Some novel materials that sound too good to be true turn out to be true and good. An emergent class of semiconductors, which could affordably light up our future with nuanced colors emanating from lasers, lamps, and even window glass, could be the latest example.
These materials are very radiant, easy to process from solution, and energy-efficient. The nagging question of whether hybrid organic-inorganic perovskites (HOIPs) could really work just received a very affirmative answer in a new international study led by physical chemists at the Georgia Institute of Technology.
The researchers observed in an HOIP a “richness” of semiconducting physics created by what could be described as electrons dancing on chemical underpinnings that wobble like a funhouse floor in an earthquake. That bucks conventional wisdom because established semiconductors rely upon rigidly stable chemical foundations, that is to say, quieter molecular frameworks, to produce the desired quantum properties.
“We don’t know yet how it works to have these stable quantum properties in this intense molecular motion,” says first author Felix Thouin, a graduate research assistant at Georgia Tech. “It defies physics models we have to try to explain it. It’s like we need some new physics.”
Their gyrating jumbles have made HOIPs challenging to examine, but the team of researchers from a total of five research institutes in four countries succeeded in measuring a prototypical HOIP and found its quantum properties on par with those of established, molecularly rigid semiconductors, many of which are graphene-based.
“The properties were at least as good as in those materials and may be even better,” says Carlos Silva, a professor in Georgia Tech’s School of Chemistry and Biochemistry. Not all semiconductors also absorb and emit light well, but HOIPs do, making them optoelectronic and thus potentially useful in lasers, LEDs, other lighting applications, and also in photovoltaics.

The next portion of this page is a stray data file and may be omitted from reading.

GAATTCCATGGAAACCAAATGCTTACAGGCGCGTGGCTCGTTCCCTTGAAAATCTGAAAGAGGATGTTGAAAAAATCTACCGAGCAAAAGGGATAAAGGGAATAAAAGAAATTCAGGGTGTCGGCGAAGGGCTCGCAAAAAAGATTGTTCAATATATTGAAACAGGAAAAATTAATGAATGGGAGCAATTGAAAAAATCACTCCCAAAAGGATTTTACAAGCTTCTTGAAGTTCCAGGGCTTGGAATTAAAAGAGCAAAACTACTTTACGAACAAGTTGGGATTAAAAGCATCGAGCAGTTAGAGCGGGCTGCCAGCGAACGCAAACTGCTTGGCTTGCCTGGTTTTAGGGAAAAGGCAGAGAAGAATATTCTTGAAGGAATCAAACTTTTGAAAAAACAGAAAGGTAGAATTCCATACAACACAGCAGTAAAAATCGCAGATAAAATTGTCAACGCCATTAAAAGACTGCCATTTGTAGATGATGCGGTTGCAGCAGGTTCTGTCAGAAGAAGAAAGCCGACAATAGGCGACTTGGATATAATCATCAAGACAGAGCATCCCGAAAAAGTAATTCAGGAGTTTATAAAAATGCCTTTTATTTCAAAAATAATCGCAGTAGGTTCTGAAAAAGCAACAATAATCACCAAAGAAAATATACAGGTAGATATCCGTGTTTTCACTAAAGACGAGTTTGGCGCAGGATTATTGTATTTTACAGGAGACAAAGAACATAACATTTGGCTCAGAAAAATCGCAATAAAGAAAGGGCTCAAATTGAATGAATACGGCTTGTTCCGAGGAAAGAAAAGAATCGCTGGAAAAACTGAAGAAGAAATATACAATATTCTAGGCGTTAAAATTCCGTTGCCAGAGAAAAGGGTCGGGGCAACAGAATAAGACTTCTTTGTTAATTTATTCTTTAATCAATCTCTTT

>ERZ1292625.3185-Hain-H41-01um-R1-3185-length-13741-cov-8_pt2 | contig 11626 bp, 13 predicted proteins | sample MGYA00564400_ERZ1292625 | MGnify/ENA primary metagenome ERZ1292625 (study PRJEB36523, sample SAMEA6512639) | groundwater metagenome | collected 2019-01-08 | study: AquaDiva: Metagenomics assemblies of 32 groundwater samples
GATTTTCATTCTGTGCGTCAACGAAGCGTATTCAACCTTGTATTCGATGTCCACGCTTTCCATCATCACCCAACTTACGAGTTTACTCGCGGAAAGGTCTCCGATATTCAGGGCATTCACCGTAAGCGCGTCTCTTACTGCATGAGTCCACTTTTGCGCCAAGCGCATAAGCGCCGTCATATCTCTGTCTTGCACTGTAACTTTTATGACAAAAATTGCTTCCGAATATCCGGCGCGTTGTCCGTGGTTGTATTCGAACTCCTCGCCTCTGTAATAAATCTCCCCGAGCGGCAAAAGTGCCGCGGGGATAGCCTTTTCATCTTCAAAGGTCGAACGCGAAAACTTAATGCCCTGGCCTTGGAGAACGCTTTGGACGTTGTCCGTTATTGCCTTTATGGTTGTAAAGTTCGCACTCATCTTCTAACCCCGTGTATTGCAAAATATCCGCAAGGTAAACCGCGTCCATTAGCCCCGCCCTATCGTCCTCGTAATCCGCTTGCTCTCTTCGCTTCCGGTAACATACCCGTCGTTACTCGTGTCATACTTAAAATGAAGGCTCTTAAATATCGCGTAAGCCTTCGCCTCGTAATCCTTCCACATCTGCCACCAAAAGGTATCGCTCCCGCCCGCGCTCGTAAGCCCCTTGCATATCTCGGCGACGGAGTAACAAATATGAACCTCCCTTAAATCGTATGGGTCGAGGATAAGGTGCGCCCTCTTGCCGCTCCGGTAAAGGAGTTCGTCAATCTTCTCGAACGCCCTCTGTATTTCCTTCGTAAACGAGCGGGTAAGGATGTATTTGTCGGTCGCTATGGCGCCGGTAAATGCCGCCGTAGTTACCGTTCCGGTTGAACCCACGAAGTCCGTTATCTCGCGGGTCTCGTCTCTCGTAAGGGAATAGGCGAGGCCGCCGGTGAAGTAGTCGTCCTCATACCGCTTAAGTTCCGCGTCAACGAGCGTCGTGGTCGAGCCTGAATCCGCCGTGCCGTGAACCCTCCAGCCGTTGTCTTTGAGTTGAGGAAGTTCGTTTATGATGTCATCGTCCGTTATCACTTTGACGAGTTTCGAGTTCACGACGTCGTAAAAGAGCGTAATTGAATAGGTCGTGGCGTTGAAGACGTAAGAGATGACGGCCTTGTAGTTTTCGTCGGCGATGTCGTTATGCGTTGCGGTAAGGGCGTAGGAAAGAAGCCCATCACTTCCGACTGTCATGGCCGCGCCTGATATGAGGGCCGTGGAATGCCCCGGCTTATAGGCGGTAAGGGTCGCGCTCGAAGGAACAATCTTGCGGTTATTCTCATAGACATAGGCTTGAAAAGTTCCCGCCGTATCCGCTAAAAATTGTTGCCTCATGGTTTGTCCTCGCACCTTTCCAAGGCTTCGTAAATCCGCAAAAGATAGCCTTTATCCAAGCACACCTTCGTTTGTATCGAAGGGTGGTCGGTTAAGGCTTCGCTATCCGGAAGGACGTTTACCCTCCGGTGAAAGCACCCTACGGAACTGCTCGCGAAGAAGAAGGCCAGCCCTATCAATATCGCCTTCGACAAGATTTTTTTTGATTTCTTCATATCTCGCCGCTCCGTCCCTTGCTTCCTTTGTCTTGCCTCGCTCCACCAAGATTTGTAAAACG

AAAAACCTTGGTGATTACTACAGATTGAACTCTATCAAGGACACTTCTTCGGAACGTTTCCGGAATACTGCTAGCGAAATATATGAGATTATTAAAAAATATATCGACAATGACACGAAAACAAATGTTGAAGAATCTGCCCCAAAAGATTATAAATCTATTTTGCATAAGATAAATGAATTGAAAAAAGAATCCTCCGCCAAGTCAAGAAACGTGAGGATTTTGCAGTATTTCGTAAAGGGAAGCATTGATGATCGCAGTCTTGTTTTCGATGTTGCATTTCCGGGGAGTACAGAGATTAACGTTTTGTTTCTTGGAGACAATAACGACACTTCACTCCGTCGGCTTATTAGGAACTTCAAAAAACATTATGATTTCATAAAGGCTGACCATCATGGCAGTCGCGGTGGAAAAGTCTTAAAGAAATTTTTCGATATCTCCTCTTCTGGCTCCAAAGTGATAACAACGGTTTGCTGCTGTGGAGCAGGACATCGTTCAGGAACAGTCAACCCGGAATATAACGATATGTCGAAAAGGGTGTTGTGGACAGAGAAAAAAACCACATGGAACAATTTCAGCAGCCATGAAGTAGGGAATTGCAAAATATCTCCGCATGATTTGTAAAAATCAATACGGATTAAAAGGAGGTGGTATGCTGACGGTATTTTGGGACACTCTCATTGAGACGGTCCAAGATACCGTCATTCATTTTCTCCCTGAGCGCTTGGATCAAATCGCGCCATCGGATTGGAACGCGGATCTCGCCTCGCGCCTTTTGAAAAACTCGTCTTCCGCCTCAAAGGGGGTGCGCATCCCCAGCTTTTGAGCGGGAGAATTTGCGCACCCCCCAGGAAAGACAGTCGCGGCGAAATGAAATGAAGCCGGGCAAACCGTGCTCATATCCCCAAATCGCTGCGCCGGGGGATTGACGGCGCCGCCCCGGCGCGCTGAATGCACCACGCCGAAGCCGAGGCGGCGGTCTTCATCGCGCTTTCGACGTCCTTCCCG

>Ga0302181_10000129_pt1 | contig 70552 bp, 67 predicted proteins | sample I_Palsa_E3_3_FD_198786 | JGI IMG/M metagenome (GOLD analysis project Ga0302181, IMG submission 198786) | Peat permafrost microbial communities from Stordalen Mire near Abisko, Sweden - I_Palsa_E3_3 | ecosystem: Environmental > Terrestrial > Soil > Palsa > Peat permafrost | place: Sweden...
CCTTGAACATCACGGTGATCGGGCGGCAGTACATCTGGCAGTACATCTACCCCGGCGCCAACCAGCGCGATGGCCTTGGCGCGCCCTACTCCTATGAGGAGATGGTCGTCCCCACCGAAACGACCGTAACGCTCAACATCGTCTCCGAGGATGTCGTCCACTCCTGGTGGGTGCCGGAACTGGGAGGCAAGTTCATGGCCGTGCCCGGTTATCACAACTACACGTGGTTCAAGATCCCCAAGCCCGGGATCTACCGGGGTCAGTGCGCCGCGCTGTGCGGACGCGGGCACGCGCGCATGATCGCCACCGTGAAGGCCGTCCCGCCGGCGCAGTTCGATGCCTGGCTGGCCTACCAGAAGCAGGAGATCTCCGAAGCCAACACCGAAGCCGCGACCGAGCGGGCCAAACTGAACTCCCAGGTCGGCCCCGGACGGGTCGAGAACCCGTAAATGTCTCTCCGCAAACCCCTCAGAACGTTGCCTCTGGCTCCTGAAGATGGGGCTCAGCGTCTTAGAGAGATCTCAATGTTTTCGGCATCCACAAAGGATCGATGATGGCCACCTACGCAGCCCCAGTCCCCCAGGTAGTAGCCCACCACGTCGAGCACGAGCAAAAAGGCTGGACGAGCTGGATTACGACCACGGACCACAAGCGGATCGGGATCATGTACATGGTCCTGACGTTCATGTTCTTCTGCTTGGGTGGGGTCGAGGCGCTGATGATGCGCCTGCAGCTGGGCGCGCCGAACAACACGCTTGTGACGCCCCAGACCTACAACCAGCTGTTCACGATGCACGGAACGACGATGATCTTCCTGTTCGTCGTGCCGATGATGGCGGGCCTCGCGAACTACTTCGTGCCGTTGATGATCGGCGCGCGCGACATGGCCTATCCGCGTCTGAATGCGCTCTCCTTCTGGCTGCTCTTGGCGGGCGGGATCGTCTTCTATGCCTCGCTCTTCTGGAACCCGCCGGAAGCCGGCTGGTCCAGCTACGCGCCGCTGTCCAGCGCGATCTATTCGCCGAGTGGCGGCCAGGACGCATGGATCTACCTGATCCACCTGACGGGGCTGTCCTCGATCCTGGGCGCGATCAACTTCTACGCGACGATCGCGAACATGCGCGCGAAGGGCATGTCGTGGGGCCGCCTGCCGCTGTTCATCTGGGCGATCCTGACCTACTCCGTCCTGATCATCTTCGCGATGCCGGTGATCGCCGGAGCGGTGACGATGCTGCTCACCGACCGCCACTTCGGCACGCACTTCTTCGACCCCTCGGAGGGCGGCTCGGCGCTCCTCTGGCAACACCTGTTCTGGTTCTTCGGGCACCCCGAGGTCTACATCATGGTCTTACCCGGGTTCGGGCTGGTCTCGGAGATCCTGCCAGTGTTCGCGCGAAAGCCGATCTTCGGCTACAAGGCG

The lack of molecular-level rigidity in HOIPs also plays into them being more flexibly produced and applied.
Silva co-led the study with physicist Ajay Ram Srimath Kandada. Their team published the results of their study on two-dimensional HOIPs on March 8, 2018, in the journal Physical Review Materials. Their research was funded by EU Horizon 2020, the Natural Sciences and Engineering Research Council of Canada, the Fond Québécois pour la Recherche, the Research Council of Canada, and the National Research Foundation of Singapore.
Commonly, semiconducting properties arise from static crystalline lattices of neatly interconnected atoms. In silicon, for example, which is used in most commercial solar cells, they are interconnected silicon atoms. The same principle applies to graphene-like semiconductors.
“These lattices are structurally not very complex,” Silva says. “They’re only one atom thin, and they have strict two-dimensional properties, so they’re much more rigid.”
“You forcefully limit these systems to two dimensions,” says Srimath Kandada, who is a Marie Curie International Fellow at Georgia Tech and the Italian Institute of Technology. “The atoms are arranged in infinitely expansive, flat sheets, and then these very interesting and desirable optoelectronic properties emerge.”
These proven materials impress. So, why pursue HOIPs, except to explore their baffling physics? Because they may be more practical in important ways.
“One of the compelling advantages is that they’re all made using low-temperature processing from solutions,” Silva says. “It takes much less energy to make them.”